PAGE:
Whether you're playing as the cops or speeders, each vehicle in Hot Pursuit also comes equipped with a small arsenal. Cops have a spike strip to deploy for racers behind them, road blocks that can be set up at a point ahead, a helicopter that will fly ahead and deploy a spike strip, and an EMP that can lock on to vehicles and temporarily disable them. The speeders also have a spike strip and EMP, but they also come equipped with an extra turbo ability (beyond the normal boosts) and a jammer that disables weapons on the opposing side for a short period of time. Playing as either side in chase races can be a hectic experience right down to the last second, and available weapons make that even more thrilling. No single weapon feels particularly overpowered, either, so they all have very specific strengths and weaknesses.
Some of the most fun I've had with the title was in the online mode, which has a limited number of modes, but one in particular is a lot of fun. Besides a head-to-head race scenario for two players, where one is a cop and the other is a speeder, and a basic race mode for up to eight players, there's a third mode dubbed Hot Pursuit that pits four cops against four speeders in a race to the finish line. If you're the cops, you're trying to knock the speeders out of the race before they hit the finish line, and if you're a speeder, you're simply trying to finish the race. Each side comes with all four weapons at their disposal with some limited uses, and it's a really fun and challenging mode for everyone. Points earned at the end of each multiplayer race go toward your single-player levels, so it's entirely possible to level up through 20 ranks by playing nothing but multiplayer if you choose to do so. This means that you can unlock all the vehicles in the game without ever touching the single-player portion.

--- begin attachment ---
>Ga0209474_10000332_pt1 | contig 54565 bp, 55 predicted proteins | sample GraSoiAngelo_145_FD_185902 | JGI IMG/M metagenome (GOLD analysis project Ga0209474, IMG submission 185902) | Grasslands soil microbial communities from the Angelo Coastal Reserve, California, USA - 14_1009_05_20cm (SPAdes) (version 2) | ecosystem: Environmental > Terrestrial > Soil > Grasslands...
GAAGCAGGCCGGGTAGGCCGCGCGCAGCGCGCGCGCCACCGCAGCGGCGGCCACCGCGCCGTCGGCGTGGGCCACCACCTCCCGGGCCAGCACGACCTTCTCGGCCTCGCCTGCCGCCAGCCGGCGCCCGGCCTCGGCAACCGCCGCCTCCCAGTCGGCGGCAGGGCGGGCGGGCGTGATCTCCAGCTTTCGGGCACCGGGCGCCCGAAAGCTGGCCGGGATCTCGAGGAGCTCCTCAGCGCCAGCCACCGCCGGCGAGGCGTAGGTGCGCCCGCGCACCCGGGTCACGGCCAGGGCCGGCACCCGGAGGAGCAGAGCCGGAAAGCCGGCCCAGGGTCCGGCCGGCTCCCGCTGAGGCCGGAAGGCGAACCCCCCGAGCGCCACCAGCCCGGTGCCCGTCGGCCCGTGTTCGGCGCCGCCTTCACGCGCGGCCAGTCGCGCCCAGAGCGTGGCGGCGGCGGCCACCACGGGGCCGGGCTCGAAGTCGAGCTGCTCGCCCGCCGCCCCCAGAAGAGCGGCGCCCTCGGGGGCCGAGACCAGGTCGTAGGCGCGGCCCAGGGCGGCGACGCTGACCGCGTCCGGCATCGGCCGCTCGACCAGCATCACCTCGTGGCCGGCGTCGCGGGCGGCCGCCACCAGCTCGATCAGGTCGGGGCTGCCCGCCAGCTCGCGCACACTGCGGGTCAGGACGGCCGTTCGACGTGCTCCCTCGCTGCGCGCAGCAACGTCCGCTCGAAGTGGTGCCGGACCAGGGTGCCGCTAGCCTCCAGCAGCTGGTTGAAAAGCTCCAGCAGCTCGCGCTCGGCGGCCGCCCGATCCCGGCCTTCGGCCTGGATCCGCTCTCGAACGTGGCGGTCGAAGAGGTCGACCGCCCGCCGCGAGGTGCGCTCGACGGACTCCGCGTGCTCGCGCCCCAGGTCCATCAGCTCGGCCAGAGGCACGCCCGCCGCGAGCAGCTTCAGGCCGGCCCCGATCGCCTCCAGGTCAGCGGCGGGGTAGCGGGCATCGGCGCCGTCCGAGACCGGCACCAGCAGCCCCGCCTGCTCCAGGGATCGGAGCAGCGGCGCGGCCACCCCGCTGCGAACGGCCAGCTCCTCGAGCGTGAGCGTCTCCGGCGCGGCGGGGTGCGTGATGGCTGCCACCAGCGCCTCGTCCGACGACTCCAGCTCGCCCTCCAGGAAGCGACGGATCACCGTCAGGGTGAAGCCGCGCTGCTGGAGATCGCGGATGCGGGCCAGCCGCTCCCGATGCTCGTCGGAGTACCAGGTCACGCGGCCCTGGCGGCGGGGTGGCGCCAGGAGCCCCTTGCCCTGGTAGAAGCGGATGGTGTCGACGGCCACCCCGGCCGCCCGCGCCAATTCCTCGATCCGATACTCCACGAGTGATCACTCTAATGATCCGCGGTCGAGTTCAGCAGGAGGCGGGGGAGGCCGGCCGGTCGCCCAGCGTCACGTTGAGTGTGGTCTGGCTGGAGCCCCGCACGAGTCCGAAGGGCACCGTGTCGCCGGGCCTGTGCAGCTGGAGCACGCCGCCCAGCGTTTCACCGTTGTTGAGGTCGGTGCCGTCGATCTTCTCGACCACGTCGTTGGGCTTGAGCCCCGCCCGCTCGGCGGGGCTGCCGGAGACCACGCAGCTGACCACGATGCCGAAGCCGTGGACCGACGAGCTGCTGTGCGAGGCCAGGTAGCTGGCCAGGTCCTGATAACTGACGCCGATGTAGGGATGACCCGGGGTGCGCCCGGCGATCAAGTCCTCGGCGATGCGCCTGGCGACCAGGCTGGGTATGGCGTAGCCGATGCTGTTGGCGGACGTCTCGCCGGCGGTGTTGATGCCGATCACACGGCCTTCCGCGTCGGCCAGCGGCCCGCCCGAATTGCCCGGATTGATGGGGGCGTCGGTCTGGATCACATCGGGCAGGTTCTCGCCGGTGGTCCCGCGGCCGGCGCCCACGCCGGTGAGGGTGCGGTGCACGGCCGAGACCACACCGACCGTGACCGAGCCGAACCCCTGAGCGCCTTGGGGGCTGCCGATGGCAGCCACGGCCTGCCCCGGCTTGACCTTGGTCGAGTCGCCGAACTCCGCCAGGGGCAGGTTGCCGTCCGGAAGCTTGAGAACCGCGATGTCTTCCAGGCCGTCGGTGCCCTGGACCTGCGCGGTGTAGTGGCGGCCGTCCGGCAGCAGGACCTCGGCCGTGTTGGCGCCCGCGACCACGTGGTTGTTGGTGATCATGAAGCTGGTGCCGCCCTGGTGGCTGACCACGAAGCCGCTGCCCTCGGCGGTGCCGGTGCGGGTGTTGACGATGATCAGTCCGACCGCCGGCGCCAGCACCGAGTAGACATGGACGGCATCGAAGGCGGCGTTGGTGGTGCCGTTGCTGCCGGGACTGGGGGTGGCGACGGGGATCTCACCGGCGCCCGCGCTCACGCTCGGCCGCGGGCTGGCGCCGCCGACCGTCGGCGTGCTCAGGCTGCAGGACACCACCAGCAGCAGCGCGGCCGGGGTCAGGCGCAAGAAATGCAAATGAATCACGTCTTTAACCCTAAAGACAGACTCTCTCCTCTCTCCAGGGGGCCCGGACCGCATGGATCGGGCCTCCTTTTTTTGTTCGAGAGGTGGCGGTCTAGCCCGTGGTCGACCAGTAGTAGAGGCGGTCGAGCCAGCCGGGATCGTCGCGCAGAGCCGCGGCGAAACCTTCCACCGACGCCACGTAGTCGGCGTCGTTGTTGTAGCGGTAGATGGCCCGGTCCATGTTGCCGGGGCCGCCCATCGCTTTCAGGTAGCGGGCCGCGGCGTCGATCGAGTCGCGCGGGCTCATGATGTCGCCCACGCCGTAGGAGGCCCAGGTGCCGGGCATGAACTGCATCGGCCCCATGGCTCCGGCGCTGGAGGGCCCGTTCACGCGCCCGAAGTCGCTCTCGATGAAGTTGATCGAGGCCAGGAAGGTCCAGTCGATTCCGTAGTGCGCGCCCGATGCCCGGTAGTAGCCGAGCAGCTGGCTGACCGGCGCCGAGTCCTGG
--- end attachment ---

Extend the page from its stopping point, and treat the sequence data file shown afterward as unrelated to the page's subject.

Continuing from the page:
If you couldn't tell by now, I really enjoyed Need for Speed: Hot Pursuit, and it's certainly one of the best racers I've played this year. It's a great game by the developers at Criterion, who once again show that they know what they're doing when it comes to racing. The online integration is really well done, and I have high hopes for the series moving forward. Even though Gran Turismo 5 is now available, Hot Pursuit is absolutely worth checking out for racing fans.
More articles about Need for Speed: Hot Pursuit